There comes a time in every music blog’s life where the impending Radiohead article breaks loose from its shackles and makes itself known. Amongst hundreds of other expositions that detail the band’s mastery, I assure you this piece is no more worthy than the poetry of a 10th grader who just listened to “Hail to the Thief” for the first time. Oh, the merciless Radiohead phase. It strikes when your eyes are closed, and has a bad habit of lingering over the course of a lifetime. It comes around to afflict almost everyone that habitually listens to music, and there’s something to be said about that in particular: they’re a group of artists that have made anguish very popular. For over two decades, they’ve been extracting every last possible ounce of heartache and hopelessness so professionally that it’s hard to call them overrated. Even though I believe they very much are.
It has been seven years since Jamiroquai released an album, and no doubt they were looking to improve on the fairly mediocre reviews for that last one: Rock Dust Light Star. In the years that've elapsed since, the world has changed quite a lot. Automation has been increasing and unemployment rates have soared due to companies relying on machinery instead of manpower. Naturally, Automaton focuses on this threat and at the same time presents a soundtrack to a dystopian world, integrated with robotic life that we could come to see in the near future. Does this album prove to be a psychic prediction of the future, or as misguided as Back to the Future’s expectations of 2015?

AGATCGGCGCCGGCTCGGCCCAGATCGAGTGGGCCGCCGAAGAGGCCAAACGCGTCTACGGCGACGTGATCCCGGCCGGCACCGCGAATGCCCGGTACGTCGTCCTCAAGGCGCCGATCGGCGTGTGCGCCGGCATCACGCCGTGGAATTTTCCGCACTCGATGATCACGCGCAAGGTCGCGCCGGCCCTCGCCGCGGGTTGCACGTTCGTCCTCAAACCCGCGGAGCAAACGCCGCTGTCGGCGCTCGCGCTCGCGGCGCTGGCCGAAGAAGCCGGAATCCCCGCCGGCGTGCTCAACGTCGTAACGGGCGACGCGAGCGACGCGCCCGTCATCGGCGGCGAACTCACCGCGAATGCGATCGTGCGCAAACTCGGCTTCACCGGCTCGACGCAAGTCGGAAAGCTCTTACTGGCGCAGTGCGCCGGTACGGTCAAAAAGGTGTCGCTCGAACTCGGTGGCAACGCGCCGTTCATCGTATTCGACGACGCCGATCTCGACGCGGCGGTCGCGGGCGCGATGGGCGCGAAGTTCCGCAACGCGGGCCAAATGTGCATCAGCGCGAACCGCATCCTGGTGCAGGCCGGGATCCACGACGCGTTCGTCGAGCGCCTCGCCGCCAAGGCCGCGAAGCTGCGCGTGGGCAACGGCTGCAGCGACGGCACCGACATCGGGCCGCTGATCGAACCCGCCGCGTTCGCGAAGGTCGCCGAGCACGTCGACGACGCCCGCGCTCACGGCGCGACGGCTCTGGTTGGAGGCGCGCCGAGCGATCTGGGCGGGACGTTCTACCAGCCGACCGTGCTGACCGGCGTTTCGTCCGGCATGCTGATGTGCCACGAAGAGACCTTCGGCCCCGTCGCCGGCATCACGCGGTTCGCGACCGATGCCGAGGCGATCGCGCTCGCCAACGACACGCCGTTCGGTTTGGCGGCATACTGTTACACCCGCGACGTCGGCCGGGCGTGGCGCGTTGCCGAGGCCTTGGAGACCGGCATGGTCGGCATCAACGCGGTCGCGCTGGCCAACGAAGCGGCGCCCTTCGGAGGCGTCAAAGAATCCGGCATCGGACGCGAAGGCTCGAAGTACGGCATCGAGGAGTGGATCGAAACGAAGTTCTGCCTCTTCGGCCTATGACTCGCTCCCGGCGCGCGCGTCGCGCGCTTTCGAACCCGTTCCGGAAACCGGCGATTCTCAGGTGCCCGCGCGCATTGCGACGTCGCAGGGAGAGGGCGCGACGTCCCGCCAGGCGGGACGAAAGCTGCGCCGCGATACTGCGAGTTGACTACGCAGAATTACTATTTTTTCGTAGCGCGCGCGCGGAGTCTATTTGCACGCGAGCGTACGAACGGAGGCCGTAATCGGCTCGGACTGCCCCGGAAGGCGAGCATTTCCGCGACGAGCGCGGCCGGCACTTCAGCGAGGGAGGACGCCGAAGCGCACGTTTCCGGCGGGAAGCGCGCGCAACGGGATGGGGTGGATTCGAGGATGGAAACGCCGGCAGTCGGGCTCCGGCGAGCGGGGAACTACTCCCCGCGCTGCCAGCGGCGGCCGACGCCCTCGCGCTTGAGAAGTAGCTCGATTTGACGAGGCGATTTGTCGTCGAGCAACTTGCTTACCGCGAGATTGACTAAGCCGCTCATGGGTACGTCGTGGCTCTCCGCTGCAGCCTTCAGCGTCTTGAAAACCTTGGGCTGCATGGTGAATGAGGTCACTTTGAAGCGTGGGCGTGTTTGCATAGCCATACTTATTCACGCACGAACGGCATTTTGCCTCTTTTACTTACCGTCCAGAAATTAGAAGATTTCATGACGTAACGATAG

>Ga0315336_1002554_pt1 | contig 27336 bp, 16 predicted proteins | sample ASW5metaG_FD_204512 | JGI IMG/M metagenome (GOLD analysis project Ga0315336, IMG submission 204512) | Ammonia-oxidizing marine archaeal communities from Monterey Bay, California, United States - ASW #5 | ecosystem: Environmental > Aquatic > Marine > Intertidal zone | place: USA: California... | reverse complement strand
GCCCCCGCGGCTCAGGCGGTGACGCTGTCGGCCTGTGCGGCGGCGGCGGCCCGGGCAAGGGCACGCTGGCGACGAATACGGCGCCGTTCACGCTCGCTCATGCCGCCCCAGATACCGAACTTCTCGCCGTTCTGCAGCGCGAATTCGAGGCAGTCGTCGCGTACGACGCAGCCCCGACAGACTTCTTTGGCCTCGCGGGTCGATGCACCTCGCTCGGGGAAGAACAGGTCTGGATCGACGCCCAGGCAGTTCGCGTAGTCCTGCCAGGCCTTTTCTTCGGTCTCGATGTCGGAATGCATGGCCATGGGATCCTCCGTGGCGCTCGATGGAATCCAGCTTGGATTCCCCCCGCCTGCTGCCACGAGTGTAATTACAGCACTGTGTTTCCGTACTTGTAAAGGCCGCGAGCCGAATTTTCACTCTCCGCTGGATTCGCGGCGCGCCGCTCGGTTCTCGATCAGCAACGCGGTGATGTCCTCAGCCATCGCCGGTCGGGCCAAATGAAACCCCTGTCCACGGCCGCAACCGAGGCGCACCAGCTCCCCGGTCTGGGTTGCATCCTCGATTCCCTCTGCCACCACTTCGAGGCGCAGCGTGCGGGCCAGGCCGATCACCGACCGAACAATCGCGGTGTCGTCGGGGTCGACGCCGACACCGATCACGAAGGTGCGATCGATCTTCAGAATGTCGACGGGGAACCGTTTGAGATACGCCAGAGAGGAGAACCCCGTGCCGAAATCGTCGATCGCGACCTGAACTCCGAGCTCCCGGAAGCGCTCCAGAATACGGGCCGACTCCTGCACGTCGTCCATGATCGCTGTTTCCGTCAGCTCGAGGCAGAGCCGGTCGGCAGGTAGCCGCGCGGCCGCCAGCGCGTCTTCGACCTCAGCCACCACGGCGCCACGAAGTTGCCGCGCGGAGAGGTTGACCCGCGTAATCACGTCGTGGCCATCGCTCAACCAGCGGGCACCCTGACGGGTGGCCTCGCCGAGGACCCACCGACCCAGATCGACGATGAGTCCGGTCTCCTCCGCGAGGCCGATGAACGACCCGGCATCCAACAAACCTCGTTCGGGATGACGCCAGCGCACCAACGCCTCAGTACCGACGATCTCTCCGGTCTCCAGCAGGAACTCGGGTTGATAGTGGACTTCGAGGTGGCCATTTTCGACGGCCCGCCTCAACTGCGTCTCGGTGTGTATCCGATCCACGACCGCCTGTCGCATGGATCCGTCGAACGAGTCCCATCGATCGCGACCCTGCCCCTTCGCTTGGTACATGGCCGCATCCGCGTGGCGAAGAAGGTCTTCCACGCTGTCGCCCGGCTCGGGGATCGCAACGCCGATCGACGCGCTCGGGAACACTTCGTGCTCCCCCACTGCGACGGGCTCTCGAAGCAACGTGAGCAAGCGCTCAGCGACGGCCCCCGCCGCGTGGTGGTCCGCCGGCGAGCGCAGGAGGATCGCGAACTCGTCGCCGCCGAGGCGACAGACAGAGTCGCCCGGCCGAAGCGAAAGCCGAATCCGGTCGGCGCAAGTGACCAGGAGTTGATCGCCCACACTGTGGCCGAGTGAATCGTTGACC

In the build-up of their new record, Taylor Kirk, lead singer of Timber Timbre, stated: “the tone and result on the record is utter chaos and confusion”. This in itself is not all that surprising. Ever since the Canadian band first released music in 2005, they have consistently conjured music that chills the nerves and heightens the senses. It’s like a lullaby that soothes one into a state of relaxation, unaware that a giant spider watches over them, waiting patiently. Their last two records Creep on Creepin' On and Hot Dreams, established the group as one of indie rock's most unique and terrifying acts.